Kindle is Amazon’s ebook reader, and they’ve just launched a new version.
I’d love to be given one as a toy, but I’m going to be a late adopter on this one — I like to hug trees after they’ve been converted into books.
And as I’ve already got over 4,500 books, and I’m not a big novel reader, and I don’t do a huge amount of travelling, and $359 would buy me an awful lot of reading matter which would still be extant when the Kindle is forgotten landfill, and it only works in one country in the world (admittedly the third largest), and it’s only available in black and white, and every book would feel the same and smell the same and look the same and weigh the same and you could lose your entire library on the tube, if it’s all the same to you I’ll pass for the moment.
The ads say “Shop the Kindle store wirelessly, anytime, anywhere!” Not true. Like Kindle 1, Kindle 2 doesn’t work in Europe or in the rest of the world outside North America.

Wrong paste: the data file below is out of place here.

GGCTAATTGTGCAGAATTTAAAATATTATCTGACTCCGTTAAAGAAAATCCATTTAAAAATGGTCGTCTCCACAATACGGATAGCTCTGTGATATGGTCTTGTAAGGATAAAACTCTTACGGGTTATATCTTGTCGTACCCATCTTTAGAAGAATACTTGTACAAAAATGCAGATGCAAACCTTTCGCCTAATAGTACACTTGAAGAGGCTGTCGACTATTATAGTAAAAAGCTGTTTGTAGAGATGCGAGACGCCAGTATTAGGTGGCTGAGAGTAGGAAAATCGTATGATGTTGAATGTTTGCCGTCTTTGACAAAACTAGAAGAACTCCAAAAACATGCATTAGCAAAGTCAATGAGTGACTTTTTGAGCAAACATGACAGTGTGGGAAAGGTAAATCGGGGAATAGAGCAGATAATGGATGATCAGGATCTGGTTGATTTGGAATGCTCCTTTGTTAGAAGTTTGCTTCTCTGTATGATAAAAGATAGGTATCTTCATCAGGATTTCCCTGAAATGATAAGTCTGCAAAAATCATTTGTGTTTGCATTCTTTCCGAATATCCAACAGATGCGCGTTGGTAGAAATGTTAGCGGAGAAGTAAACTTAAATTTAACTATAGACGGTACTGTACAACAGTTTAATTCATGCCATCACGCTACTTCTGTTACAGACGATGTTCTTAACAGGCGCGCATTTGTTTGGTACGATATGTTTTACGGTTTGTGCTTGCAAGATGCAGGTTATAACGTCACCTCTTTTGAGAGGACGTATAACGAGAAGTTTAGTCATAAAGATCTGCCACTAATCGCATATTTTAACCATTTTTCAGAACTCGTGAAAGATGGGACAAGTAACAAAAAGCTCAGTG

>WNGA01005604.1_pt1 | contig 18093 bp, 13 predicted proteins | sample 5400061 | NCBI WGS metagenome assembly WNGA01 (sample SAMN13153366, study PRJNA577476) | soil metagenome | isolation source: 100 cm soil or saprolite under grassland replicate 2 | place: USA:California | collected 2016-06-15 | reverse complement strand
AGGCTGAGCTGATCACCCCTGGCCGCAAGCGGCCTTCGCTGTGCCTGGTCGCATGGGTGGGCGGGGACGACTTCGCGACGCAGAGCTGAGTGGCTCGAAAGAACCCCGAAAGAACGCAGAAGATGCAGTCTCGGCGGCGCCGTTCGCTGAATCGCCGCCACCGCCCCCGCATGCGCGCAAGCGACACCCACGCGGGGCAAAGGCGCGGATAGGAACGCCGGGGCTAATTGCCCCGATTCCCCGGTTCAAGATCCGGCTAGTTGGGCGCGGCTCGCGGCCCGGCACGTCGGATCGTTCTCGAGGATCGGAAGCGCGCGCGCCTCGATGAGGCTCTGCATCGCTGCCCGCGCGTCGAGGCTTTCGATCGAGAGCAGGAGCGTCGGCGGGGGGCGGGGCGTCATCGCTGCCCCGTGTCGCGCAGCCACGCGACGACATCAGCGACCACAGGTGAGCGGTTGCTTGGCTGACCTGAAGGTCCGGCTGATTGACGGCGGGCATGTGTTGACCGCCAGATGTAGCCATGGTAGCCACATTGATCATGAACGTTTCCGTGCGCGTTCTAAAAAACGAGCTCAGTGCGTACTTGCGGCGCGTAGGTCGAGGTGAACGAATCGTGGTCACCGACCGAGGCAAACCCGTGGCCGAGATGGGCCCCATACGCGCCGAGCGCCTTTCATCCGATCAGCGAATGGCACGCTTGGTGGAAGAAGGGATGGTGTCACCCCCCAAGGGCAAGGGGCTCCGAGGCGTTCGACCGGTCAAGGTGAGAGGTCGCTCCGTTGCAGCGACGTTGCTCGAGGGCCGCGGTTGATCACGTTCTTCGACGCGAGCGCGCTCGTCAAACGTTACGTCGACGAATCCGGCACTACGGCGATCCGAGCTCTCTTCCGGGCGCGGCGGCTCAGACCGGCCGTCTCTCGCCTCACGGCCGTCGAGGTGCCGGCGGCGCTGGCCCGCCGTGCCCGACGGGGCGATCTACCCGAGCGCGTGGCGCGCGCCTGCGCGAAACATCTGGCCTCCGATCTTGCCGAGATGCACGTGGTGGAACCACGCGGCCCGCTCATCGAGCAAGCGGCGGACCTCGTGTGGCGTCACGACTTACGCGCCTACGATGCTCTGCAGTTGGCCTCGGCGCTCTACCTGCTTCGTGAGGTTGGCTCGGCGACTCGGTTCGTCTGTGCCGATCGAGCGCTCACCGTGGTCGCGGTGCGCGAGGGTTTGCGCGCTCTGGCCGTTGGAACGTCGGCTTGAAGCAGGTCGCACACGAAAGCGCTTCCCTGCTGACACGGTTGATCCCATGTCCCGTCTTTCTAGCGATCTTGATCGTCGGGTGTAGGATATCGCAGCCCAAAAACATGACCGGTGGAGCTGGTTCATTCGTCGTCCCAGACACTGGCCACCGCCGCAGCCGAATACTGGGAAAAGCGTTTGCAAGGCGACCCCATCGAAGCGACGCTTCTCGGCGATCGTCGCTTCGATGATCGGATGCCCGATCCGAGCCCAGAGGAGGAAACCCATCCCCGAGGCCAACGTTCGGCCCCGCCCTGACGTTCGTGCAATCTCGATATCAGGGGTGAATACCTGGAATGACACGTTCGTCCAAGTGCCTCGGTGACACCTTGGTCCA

“Images are sharper than ever, in 16 shades of gray!”
Perhaps. Most books are printed in colour, and fotoLibra sells 98% colour to 2% grayscale imagery. It’s not vitally important for a novel, but in every other branch of publishing, colour is imperative.
At the moment there’s a careful stand off between publishers and picture libraries over the issue of digital rights. Prices for images (which are tumbling) are based on page sizes, print runs and territorial rights. Ebook readers don’t yet impinge on our consciousness, because nobody buys an ebook to look at the pictures.
But colour will eventually arrive. Who knows, Kindle 4 may run to 256 colours. T&H, Phaidon & Abrams won’t be holding their breath.
And we will start addressing the situation when publishers start making money from illustrated ebook sales.
Meanwhile we’re keeping an eye on it.
Kindle doesn’t yet light my fire.